Akka.Cluster is one of the most popular and useful parts of the Akka.NET ecosystem as a whole, but it’s also one of the most concept-heavy areas. We have a lot of literature on both the official Akka.NET documentation and elsewhere on our blog about concepts such as distributing state in Akka.Cluster, sharding data across cluster nodes using Akka.Cluster.Sharding, publishing messages across a cluster, and so on; however, that barely scratches the surface on the possibilities and uses of Akka.Cluster.

So my goal with this post is to provide a bit of an FAQ on some of the most important and central concepts needed to build and operate effective Akka.NET clusters.

Node Reachability vs. Membership

In Akka.Cluster there are two important, similar-looking concepts that every end-user should be able to distinguish:

  1. Node reachability - is this node available right now? Can I connect to it?
  2. Node membership - is this node a current member of the cluster? Is this node leaving? Joining? Removed?

When many users start working with Akka.Cluster, they operate from the assumption that these two concepts are the same. “If I kill a process that is part of an Akka.NET cluster, that process will no longer be part of the cluster.”

This assumption is incorrect and there’s an important distributed computing concept at work behind this distinction: partition tolerance.

In terms of the CAP theorem, Akka.Cluster provides an AP experience out of the box; Akka.Cluster developers typically trade away some of the cluster’s default availability and partition tolerance (A & P) in exchange for consistency in areas where their domains demand it.

Akka.Cluster’s partition tolerance abilities come from this “reachability” feature; in order to tolerate partitions you have to know where they are and what resources are affected by them...

Petabridge.Cmd and Akka.Monitoring Updated to Support Akka.NET v1.3.1

Petabridge.Cmd Updates to Support .NET Core and .NET Standard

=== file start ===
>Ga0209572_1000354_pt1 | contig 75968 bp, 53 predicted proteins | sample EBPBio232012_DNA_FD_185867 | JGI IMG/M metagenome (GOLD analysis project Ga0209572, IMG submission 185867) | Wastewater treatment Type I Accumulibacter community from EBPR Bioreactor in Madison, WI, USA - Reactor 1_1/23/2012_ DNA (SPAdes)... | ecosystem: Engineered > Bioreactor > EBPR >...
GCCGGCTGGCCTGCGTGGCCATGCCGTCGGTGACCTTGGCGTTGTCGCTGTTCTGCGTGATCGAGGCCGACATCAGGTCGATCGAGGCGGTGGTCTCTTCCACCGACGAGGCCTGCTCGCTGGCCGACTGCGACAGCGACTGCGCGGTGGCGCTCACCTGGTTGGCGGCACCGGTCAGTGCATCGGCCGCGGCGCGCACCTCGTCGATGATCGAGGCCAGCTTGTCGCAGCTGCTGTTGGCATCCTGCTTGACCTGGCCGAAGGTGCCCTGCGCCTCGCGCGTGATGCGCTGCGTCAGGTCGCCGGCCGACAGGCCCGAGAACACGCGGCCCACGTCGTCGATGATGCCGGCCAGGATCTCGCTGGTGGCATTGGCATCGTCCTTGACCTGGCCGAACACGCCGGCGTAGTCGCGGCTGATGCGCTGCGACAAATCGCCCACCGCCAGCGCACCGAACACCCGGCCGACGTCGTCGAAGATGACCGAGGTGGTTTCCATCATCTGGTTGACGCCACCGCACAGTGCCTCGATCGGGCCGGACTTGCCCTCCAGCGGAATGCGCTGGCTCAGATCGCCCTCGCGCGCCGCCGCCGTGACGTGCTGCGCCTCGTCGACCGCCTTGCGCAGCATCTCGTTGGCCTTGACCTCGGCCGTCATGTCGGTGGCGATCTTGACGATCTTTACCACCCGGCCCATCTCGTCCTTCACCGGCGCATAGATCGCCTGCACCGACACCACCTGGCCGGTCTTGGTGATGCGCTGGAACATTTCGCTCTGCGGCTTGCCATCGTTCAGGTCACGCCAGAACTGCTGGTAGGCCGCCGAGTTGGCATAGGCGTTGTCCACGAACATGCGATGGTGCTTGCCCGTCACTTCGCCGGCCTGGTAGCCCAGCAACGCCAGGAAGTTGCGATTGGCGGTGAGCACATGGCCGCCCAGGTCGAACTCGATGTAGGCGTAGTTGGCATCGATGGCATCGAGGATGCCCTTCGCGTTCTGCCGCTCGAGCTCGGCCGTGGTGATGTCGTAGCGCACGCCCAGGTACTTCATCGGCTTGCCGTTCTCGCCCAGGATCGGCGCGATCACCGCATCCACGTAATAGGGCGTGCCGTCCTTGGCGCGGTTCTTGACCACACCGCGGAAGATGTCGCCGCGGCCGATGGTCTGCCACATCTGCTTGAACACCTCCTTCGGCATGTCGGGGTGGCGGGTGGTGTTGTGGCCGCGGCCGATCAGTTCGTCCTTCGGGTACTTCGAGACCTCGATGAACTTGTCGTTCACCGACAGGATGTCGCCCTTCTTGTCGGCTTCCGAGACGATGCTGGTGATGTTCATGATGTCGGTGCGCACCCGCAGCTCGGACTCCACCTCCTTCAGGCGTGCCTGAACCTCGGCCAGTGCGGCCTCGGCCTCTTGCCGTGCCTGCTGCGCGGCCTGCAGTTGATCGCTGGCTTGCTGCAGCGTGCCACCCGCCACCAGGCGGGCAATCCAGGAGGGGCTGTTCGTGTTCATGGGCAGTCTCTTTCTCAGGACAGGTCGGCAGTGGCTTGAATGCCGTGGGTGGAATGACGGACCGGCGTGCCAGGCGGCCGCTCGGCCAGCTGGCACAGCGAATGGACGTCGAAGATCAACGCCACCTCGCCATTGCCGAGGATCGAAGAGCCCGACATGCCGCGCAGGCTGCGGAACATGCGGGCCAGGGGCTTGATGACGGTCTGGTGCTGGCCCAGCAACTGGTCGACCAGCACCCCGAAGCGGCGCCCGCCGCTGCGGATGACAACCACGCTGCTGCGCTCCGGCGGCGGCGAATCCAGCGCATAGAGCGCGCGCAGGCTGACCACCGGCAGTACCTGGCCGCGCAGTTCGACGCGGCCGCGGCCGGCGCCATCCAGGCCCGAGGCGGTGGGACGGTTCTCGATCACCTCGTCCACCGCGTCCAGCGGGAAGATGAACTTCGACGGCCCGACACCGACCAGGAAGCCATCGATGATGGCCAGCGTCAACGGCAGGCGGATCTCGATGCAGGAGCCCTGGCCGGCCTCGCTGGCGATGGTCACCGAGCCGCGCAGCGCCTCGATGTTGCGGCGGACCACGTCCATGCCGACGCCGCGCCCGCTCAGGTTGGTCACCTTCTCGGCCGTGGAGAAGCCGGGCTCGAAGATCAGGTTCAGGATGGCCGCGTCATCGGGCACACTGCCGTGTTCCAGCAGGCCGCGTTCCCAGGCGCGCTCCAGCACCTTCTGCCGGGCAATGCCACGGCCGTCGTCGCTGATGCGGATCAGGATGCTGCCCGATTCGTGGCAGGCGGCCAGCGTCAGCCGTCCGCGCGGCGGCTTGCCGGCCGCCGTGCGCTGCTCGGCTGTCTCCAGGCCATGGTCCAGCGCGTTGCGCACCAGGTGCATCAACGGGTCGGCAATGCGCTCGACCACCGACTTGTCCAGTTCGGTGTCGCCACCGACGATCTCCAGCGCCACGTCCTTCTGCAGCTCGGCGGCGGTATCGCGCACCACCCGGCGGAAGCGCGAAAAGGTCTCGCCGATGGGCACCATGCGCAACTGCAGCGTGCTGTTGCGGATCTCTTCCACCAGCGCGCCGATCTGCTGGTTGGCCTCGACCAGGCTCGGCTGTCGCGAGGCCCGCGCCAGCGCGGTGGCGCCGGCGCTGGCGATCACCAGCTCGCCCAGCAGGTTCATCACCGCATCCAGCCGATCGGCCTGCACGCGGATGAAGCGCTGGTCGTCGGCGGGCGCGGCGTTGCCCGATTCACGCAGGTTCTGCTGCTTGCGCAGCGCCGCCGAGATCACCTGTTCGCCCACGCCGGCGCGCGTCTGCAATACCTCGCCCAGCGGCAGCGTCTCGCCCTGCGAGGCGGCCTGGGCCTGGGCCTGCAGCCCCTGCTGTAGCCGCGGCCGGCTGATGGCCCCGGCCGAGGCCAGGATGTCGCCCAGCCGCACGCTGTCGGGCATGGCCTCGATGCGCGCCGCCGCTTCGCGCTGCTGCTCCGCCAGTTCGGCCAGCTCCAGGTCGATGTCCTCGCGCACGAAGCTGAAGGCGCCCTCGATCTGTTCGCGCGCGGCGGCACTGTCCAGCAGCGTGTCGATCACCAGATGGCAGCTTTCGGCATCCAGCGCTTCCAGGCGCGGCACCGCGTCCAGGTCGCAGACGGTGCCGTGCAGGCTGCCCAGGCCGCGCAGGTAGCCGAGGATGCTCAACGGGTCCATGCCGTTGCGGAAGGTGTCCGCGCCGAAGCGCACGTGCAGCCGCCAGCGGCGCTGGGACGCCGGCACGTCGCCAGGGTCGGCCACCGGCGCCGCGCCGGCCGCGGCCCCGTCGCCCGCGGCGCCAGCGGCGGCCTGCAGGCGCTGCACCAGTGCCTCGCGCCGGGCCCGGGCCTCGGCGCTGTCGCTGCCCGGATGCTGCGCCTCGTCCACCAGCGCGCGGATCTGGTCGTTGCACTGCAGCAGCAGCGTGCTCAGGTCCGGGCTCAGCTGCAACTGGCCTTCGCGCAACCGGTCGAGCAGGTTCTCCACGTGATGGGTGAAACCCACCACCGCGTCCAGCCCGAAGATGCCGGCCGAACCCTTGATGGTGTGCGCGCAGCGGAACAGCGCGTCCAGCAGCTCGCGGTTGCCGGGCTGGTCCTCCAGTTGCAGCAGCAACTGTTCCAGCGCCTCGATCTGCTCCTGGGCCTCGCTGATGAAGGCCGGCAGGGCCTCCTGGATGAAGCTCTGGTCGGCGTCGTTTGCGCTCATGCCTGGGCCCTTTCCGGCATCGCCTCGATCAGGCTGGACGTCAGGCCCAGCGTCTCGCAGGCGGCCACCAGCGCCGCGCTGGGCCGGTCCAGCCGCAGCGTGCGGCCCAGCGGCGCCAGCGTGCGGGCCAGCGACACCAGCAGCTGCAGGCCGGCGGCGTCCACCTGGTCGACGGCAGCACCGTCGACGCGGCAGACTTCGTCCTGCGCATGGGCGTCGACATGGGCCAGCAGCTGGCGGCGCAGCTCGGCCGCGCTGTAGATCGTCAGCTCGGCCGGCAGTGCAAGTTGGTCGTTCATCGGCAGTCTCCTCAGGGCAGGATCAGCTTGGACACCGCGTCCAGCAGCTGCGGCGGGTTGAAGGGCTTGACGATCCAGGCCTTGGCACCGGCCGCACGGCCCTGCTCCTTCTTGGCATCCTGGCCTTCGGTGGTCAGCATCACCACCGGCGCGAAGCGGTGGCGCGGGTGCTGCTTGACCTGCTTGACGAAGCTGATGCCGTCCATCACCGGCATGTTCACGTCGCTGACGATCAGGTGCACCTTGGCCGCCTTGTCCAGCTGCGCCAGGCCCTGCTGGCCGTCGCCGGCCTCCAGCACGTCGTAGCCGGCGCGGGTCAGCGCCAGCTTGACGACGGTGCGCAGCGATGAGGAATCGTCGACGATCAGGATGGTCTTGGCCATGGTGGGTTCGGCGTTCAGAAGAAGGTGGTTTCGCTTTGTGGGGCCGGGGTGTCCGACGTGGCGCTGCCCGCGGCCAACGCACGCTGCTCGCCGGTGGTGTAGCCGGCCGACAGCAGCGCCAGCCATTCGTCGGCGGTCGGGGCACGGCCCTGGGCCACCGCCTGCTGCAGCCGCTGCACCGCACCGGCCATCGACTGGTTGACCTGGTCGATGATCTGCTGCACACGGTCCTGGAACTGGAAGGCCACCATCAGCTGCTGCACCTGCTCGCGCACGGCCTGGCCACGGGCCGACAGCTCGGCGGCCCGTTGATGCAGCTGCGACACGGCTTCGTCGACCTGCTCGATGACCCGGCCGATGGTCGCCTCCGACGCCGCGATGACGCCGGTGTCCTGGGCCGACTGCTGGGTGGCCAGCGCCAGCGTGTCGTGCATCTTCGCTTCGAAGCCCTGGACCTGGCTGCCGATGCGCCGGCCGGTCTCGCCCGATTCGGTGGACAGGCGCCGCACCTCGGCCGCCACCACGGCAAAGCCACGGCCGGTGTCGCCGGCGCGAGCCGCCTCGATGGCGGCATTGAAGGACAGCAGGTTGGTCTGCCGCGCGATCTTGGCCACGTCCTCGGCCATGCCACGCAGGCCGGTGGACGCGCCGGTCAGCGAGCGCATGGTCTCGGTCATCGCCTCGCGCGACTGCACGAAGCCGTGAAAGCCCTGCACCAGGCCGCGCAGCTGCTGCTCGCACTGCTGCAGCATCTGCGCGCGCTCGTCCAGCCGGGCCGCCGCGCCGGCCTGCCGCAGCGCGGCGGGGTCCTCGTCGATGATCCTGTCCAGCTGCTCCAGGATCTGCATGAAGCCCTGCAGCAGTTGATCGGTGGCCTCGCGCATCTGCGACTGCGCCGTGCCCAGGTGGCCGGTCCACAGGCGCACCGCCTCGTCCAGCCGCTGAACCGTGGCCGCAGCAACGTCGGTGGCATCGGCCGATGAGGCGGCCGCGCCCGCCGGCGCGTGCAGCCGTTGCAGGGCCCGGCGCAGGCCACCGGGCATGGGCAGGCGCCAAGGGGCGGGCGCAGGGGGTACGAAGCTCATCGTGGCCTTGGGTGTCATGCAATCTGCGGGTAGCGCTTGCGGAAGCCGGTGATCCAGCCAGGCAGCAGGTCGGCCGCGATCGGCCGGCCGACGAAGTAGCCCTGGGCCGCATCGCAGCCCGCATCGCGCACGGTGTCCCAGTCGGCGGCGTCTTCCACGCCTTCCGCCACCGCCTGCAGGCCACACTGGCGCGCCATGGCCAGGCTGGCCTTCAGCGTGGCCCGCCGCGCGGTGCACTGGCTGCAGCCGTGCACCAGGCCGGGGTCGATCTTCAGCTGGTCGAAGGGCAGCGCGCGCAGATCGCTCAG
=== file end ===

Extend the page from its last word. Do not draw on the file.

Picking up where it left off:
Since the recent Akka.NET v1.3.0 release we’ve been working furiously to upgrade all of our plugins and other tools that are heavily used by the Akka.NET community in order to ensure that you can get everything you need to go into production with confidence.

Today we’re putting out a quick update to make everyone aware of the following updates:

  1. Petabridge.Cmd v0.3.0 and v0.3.1 have been released and now fully supports Akka.NET v1.3.1 as well as .NET Core. As per Petabridge.Cmd’s v0.3.0 release notes, we’ve broken wire compatibility between all previous versions of pbm and Petabridge.Cmd.Host prior to v0.3.0. We did this in order to guarantee that a single pbm client could communicate seamlessly with both .NET Core and .NET 4.* applications. Please make sure you upgrade your pbm clients along with your hosts when you upgrade.
  2. Akka.Monitoring v0.7.0, our open source monitoring extension for Akka.NET applications, is now available and supports Akka.NET v1.3.1. At the moment, however, it does not support .NET Standard - largely due to its dependence on PerformanceCounters and other drivers that do not yet support .NET Standard.

Over the next few months we’re going to be reworking the monitoring story around Akka.NET and Akka.Cluster in order to provide detailed, easy-to-use actor and cluster monitoring instrumentation that works on both .NET Core and .NET 4.5. This is our current top priority and we’ll be providing users on our mailing list with updates once we have something ready to show.

Please let us know in the comments if you have any questions or concerns!

Akka.NET v1.3 is Now Available on .NET 4.5 and .NET Standard 1.6

Akka.NET Adds .NET Standard / .NET Core Support; Releases Akka.Persistence from Beta; and More

In addition to Akka.NET joining the .NET Foundation and announcing our participation in the .NET Foundation Summer Hackfest, we had two more major Akka.NET developments to announce on Friday:

  • Akka.NET v1.3, which adds .NET Standard support to Akka.NET, is released and now available on NuGet and
  • The official Akka.NET website has been totally redone in DocFx in order to make it more readable, user-friendly, and well-organized.

New Akka.NET logo

Akka.NET v1.3 has been a work in progress since .NET Core was first released last year and is the culmination of hundreds of commits by dozens of contributors. You can read the official Akka.NET v1.3 release notes here, but what follows are my notes on some of the changes end-users can expect when adopting v1.3 and upgrading from earlier versions of Akka.NET.

.NET Standard 1.6 Support for Akka.NET

The most-requested feature for Akka.NET over the past year has been .NET Standard / .NET Core support.

In case you’re not sure what the difference is between .NET Standard and .NET Core: .NET Standard is a compilation target shared by both the full .NET framework (4.6.*) and .NET Core. Any library that targets .NET Standard 1.6, for instance, can be used inside .NET 4.6.1 AND .NET Core 1.1 applications. You can read more about .NET Standard and the various versions of it here at Microsoft’s official documentation.

Akka.NET’s NuGet packages now target both .NET 4.5 (which we always have, historically) and .NET Standard 1.6. NuGet will automatically install the .NET Standard 1.6 version of the NuGet package if you’re targeting .NET 4.6.1 or .NET Core.

We’ve already been using the Akka.NET v1.3 nightly builds in a new production-facing project and the results have been excellent thus far and we look forward...